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Michigan AG joins fight against USPS plan that would increase prices, slow down delivery times

Posted at 5:46 AM, Oct 11, 2021
and last updated 2021-10-11 06:06:17-04

Michigan Attorney General Dana Nessel is joining others in a multi-state complaint, asking for transparency from the Postmaster General.

Louis DeJoy's 10-year plan isn't sitting well with many. It slows down deliveries, increases prices and calls for some offices to close.

It's dubbed the "Delivering for America" plan but a former USPS worker in metro Detroit is speaking out against it.

Shari Dubois spent more than 40 years delivering mail around metro Detroit, but said she's concerned about the changes at the postal service.

"I mailed an anniversary card in West Bloomfield to go to Novi and it took six days. I could have walked there," she said.

Che claims the delays have worsened under the leadership of DeJoy.

"I think he wants to make money. It's not about that. The post office is put in place to get a letter from point a to point b," she said.

DeJoy said the agency is in a "death spiral." At the end of 2020, it was $188 billion in death. The annual revenue is a fraction of that at $73 billion.

No matter how you crunch the numbers, they don't add up.

Under the plan, First Class mail would go from 1-3 days to as much as 5 days.

Post offices will shut their doors and close locations. Hours will also be impacted in low-traffic areas, which will also slow down delivery.

Utility bills, credit card statements and many more important pieces of parcel could be delayed, too.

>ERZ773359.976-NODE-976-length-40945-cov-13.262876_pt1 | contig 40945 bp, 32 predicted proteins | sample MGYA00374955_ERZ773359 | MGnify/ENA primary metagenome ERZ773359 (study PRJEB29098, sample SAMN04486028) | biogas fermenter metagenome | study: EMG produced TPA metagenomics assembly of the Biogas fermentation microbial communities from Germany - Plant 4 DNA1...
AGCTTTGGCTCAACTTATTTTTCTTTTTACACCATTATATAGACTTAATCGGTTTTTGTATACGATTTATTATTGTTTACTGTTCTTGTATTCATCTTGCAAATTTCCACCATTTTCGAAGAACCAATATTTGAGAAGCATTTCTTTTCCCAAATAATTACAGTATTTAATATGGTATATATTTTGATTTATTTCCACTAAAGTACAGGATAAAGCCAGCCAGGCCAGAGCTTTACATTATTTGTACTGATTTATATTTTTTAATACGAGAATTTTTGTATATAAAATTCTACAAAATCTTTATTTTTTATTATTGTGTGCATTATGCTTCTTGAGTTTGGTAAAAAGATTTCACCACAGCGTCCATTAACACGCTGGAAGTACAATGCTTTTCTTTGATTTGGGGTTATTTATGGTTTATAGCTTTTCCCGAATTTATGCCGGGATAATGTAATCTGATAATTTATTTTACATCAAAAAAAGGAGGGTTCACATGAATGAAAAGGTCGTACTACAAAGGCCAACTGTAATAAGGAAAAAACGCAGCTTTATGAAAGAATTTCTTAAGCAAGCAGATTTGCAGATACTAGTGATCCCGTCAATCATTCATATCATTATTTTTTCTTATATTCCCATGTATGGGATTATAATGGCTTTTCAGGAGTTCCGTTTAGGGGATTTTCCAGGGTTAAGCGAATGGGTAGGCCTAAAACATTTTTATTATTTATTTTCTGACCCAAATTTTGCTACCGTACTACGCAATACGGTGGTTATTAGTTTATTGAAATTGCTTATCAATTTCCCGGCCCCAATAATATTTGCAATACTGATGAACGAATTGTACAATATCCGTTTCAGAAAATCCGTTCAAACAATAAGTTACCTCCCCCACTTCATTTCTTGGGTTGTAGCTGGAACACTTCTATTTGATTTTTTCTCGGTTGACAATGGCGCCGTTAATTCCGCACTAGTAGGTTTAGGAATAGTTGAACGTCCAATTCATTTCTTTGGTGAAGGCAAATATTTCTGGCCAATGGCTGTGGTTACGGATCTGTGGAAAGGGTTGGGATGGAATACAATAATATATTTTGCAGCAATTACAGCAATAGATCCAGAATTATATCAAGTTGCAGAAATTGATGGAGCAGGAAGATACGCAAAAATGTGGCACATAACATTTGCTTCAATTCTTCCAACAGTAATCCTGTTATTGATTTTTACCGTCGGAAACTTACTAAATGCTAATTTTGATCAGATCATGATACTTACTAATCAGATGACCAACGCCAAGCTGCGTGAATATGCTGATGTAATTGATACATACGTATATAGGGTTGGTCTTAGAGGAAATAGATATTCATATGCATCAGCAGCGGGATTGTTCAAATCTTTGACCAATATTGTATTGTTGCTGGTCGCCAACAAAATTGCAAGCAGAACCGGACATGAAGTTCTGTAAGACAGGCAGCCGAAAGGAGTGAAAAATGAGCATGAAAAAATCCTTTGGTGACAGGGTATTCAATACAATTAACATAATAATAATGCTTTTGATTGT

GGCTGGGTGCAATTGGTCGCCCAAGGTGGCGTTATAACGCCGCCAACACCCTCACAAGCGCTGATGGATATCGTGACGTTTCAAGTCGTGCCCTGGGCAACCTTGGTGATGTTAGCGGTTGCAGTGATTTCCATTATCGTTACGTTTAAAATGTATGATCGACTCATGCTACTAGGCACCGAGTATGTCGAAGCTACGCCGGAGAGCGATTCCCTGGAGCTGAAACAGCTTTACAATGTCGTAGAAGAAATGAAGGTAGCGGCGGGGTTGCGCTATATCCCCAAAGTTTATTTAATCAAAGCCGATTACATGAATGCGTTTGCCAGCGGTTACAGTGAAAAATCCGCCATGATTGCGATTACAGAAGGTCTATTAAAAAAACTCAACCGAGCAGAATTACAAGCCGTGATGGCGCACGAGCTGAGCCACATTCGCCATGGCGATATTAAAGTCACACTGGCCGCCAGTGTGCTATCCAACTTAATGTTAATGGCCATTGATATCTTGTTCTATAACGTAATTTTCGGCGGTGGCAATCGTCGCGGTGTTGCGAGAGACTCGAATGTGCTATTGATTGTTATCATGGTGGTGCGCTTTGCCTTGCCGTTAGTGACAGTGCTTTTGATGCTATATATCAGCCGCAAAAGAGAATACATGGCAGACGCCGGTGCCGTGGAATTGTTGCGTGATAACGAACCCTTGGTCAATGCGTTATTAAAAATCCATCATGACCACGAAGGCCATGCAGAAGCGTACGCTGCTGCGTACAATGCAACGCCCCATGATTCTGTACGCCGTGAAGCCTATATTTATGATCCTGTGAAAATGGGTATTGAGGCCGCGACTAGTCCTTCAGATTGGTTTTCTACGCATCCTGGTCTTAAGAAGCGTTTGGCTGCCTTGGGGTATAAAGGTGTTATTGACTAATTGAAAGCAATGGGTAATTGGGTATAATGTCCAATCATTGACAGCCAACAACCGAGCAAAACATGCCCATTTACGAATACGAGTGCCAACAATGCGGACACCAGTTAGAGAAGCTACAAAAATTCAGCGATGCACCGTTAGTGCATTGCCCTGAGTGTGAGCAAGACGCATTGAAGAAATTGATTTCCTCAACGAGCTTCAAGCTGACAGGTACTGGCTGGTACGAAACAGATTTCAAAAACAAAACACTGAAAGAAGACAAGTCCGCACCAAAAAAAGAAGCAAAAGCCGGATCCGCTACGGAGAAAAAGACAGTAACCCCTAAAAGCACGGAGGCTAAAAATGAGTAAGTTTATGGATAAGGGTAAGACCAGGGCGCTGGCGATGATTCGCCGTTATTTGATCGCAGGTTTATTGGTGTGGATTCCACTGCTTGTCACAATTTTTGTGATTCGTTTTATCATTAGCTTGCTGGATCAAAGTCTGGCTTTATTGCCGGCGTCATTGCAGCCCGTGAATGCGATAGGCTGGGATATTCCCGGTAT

But those who rely on the USPS to get vital prescriptions could be impacted by the change. The postal service says 61% of first-class mail and 93% of periodicals will be unaffected.

Nessel has now joined a coalition that includes attorneys general from California, Pennsylvania and New York, demanding a review of the plan.

"They didn't go through the formal process or comply with the law. It's already happening," Nessel said.

Their complaint is heading to the Postal Regulatory Commission, an independent federal agency providing transparency & accountability.

In a statement response, a spokesperson said, "the recent complaint filed by a group of attorneys general has no legal or factual merit, and the postal service intends to move to dismiss it pursuant to the rules of the postal regulatory commission. The postal service has and will continue to follow all statutory and regulatory requirements as we move forward on implementing our strategic plan to restore service excellence and financial sustainability."

We reached out to the postal services a few weeks ago to discuss these changes. They declined an interview.

The complaint is also asking for a process that allows public comment on the 10 year plan. Right now, roughly 20 AGs are engaged in this effort.